Tag Archives: coronary stents

Top Skeptical Cardiology Stories of 2017

Science continued to progress in the field of cardiology in 2017. Some cardiology interventions were proven to be more beneficial (TAVR) and some less (coronary stents). A class of cholesterol lowering drugs had a big winner and a big loser. A supplement that many thought, based on observational studies, was crucial to prevent heart disease, turned out to be unhelpful. More evidence emerged that saturated fat is not a dietary villain.

From the skeptical cardiologist’s viewpoint, the following were the major scientific studies relevant to cardiology:

1.  “Thousands of heart patients get stents that may do more harm than good”

Thus read the Vox headline for the ORBITA study which was published in November.

Indeed this was an earth-shattering study for interventional cardiologists, many of whom agreed with the NY Times headline “Unbelievable: Heart Stents Fail To Ease Chest Pain.”

Cardiologists have known for a decade (since the landmark  COURAGE study) that outside the setting of an acute heart attack (acute coronary syndrome or ACS), stents don’t save lives and that they don’t prevent heart attacks.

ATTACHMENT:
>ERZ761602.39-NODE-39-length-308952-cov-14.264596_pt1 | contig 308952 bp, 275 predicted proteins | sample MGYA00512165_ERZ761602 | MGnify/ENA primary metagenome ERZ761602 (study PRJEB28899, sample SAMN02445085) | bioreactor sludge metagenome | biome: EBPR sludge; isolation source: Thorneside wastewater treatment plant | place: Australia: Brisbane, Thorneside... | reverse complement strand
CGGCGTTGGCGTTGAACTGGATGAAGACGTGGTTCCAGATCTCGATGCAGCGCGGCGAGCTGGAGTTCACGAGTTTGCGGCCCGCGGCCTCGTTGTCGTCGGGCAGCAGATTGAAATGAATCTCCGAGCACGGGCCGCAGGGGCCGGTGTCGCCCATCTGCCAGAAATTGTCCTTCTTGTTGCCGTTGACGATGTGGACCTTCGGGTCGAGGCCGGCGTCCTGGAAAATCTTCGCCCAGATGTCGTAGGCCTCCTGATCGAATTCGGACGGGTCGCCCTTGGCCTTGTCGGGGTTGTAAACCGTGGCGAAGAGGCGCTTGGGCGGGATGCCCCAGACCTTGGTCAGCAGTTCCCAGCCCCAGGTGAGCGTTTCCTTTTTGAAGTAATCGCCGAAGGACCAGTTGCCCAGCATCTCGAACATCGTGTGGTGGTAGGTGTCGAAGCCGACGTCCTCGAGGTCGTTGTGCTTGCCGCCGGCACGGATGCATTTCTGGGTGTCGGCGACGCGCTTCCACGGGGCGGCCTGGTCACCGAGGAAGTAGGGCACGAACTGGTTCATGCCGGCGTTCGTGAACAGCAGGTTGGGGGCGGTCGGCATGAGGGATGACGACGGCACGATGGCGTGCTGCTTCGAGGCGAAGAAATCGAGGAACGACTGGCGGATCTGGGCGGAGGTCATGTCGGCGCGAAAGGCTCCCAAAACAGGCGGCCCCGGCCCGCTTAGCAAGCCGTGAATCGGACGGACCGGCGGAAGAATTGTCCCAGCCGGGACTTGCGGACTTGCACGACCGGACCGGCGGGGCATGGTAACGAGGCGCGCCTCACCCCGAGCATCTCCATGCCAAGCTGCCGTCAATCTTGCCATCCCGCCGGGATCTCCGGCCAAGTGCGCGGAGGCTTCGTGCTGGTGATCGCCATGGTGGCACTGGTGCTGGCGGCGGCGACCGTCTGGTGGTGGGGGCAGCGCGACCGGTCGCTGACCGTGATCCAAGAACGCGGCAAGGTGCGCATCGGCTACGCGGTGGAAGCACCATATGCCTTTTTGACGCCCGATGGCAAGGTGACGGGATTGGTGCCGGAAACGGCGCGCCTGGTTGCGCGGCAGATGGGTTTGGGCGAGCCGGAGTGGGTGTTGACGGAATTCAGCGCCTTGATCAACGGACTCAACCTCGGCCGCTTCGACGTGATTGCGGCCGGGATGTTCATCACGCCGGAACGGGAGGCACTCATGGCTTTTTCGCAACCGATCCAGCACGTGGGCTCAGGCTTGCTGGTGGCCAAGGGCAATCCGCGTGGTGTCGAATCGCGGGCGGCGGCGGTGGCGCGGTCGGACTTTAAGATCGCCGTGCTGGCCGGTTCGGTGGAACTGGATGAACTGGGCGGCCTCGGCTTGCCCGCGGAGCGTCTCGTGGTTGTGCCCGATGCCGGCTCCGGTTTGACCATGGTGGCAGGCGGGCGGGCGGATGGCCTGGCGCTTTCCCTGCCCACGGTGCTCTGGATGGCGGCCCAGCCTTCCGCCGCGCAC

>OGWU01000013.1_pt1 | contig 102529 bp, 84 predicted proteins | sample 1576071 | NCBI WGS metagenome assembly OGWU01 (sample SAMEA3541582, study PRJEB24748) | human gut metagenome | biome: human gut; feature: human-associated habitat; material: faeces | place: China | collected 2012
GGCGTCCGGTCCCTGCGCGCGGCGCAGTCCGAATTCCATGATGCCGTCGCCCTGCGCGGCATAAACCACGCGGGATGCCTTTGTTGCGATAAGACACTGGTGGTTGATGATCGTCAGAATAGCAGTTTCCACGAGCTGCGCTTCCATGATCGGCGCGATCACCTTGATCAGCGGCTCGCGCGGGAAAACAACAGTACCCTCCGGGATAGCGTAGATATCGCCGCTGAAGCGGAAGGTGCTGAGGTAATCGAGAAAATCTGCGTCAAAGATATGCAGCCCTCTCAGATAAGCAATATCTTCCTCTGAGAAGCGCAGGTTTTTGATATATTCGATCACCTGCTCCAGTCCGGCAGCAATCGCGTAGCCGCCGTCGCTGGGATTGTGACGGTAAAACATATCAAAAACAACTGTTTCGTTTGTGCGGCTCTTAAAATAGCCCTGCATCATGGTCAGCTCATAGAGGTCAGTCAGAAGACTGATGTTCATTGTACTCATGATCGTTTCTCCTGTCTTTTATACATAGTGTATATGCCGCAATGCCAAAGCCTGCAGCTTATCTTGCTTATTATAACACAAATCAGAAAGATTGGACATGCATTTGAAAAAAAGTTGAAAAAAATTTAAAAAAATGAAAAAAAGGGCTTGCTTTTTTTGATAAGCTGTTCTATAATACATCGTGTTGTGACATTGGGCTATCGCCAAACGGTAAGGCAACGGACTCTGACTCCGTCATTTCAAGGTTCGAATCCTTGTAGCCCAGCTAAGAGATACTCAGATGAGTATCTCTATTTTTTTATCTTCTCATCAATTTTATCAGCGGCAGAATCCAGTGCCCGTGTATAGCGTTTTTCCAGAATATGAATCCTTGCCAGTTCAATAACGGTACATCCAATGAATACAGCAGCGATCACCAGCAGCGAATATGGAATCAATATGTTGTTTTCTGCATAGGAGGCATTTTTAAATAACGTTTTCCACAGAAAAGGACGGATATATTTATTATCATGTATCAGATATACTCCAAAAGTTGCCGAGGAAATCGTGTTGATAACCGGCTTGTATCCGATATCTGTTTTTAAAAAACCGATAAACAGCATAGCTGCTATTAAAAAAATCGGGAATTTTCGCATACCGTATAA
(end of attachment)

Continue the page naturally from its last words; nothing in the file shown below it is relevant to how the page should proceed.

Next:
Current guidelines reflect this knowledge, and indicate that stents in stable patients with coronary artery disease should be placed only after a failure of  “guideline-directed medical therapy.”  Despite these recommendations, published in 2012, half of the thousands of stents implanted annually in the US continued to be employed in patients with either no symptoms or an inadequate trial of medical therapy.

Yes, lots of stents are placed in asymptomatic patients.  And lots of patients who have stents placed outside the setting of ACS are convinced that their stents saved their lives, prevented future heart attacks and “fixed” their coronary artery disease. It is very easy to make the case to the uneducated patient that a dramatic intervention to “cure” a blocked artery is going to be more beneficial than merely giving medications that dilate the artery or slow the heart’s pumping to reduce myocardial oxygen demands.